9. It is found that Egan was notified of the complainants’ records request, and by letter to the OLR dated September 27, 1995, objected to the “release of any information relating to the investigation and charges against [her, as well as] all records pertaining to the hearings before the [OLR].”
10. It is found that by facsimile transmission to the complainants on or about October 2, 1995, the respondent furnished them with a copy of Egan’s objection to their records request.
11. It is also found that during an October 2, 1995 telephone conversation, the respondent orally advised complainant Bixby that the records request was denied.
12. By letter of complaint dated October 5, 1995, and filed with this Commission on October 12, 1995, the complainants appealed the respondent's denial of their records request, and alleged that the records should be disclosed because “the investigation and dismissal of, Ms. Egan, a high-ranking [DOC employee is] a matter of legitimate and important public interest.”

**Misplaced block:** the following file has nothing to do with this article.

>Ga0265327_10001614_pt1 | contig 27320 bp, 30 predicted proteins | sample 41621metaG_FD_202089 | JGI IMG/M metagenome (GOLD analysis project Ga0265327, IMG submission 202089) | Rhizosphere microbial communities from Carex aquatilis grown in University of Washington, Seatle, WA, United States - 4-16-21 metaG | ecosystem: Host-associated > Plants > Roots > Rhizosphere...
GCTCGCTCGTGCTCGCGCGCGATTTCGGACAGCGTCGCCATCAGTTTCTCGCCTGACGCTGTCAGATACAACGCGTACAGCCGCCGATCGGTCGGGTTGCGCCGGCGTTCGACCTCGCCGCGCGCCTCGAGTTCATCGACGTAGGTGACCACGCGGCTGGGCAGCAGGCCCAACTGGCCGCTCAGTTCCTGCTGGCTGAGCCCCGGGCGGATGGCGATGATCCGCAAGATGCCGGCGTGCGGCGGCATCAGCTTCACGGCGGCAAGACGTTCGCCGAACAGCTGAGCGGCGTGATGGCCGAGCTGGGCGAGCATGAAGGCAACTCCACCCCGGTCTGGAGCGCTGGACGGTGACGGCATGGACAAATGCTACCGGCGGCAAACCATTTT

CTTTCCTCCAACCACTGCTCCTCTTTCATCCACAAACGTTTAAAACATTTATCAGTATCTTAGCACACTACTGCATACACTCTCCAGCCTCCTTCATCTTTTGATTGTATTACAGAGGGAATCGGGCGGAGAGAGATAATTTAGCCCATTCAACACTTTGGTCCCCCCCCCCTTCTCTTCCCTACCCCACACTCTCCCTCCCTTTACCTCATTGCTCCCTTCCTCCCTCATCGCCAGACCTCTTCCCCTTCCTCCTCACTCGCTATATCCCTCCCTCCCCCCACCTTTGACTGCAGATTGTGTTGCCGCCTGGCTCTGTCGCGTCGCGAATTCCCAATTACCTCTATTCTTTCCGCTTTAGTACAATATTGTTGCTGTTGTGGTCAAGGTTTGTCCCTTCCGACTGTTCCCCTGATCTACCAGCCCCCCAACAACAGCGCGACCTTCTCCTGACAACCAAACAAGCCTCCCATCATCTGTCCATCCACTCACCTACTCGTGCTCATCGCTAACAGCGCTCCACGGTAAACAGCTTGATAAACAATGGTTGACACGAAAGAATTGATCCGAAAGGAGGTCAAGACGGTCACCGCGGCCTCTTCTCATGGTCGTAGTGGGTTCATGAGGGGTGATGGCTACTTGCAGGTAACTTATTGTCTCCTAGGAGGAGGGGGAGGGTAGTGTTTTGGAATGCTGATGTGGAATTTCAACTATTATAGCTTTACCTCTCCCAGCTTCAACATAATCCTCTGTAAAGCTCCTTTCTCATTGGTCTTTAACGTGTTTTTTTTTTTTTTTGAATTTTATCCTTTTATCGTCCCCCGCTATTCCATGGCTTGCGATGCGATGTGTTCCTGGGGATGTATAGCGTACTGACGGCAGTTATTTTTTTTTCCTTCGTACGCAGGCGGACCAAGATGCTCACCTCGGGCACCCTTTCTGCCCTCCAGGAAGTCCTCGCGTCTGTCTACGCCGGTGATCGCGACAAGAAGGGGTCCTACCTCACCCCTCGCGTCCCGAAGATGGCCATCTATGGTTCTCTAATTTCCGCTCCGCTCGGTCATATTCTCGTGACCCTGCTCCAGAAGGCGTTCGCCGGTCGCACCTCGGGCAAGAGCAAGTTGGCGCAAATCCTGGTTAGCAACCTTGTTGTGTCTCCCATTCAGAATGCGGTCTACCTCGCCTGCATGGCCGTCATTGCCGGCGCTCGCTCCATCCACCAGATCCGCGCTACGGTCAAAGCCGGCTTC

13. It is found that the requested records are public records within the meaning of §§1-18a(d) and 1-19(a), G.S.
14. Gail Egan appeared at the hearing on this matter (“hearing”).
15. At the hearing the respondent and Ms. Egan argued that the requested records are exempt from disclosure under §1-19(b)(2), G.S.
16. Specifically, the respondent and Egan both claimed that disclosure of the requested records would serve no legitimate public interest, and be highly offensive to a reasonable person.
17. The respondent further claimed that disclosure of the records would have a chilling effect on potential grievants in an employment dispute.
18. The respondent submitted the requested records to the Commission for in camera inspection pursuant to §1-21j-35(f) of the Commission's regulations.
19. The index to the records submitted for in camera inspection by the respondent cited §1-19(b), G.S., as the statutory basis for withholding disclosure of the requested records. Given the respondent’s and Ms. Egan’s arguments at the hearing, the Commission infers that the statutory reference on the index should have been §1-19(b)(2), G.S.
20. Section 1-19(b)(2), G.S., permits the nondisclosure of “personnel or medical and similar files, the disclosure of which would constitute an invasion of personal privacy.”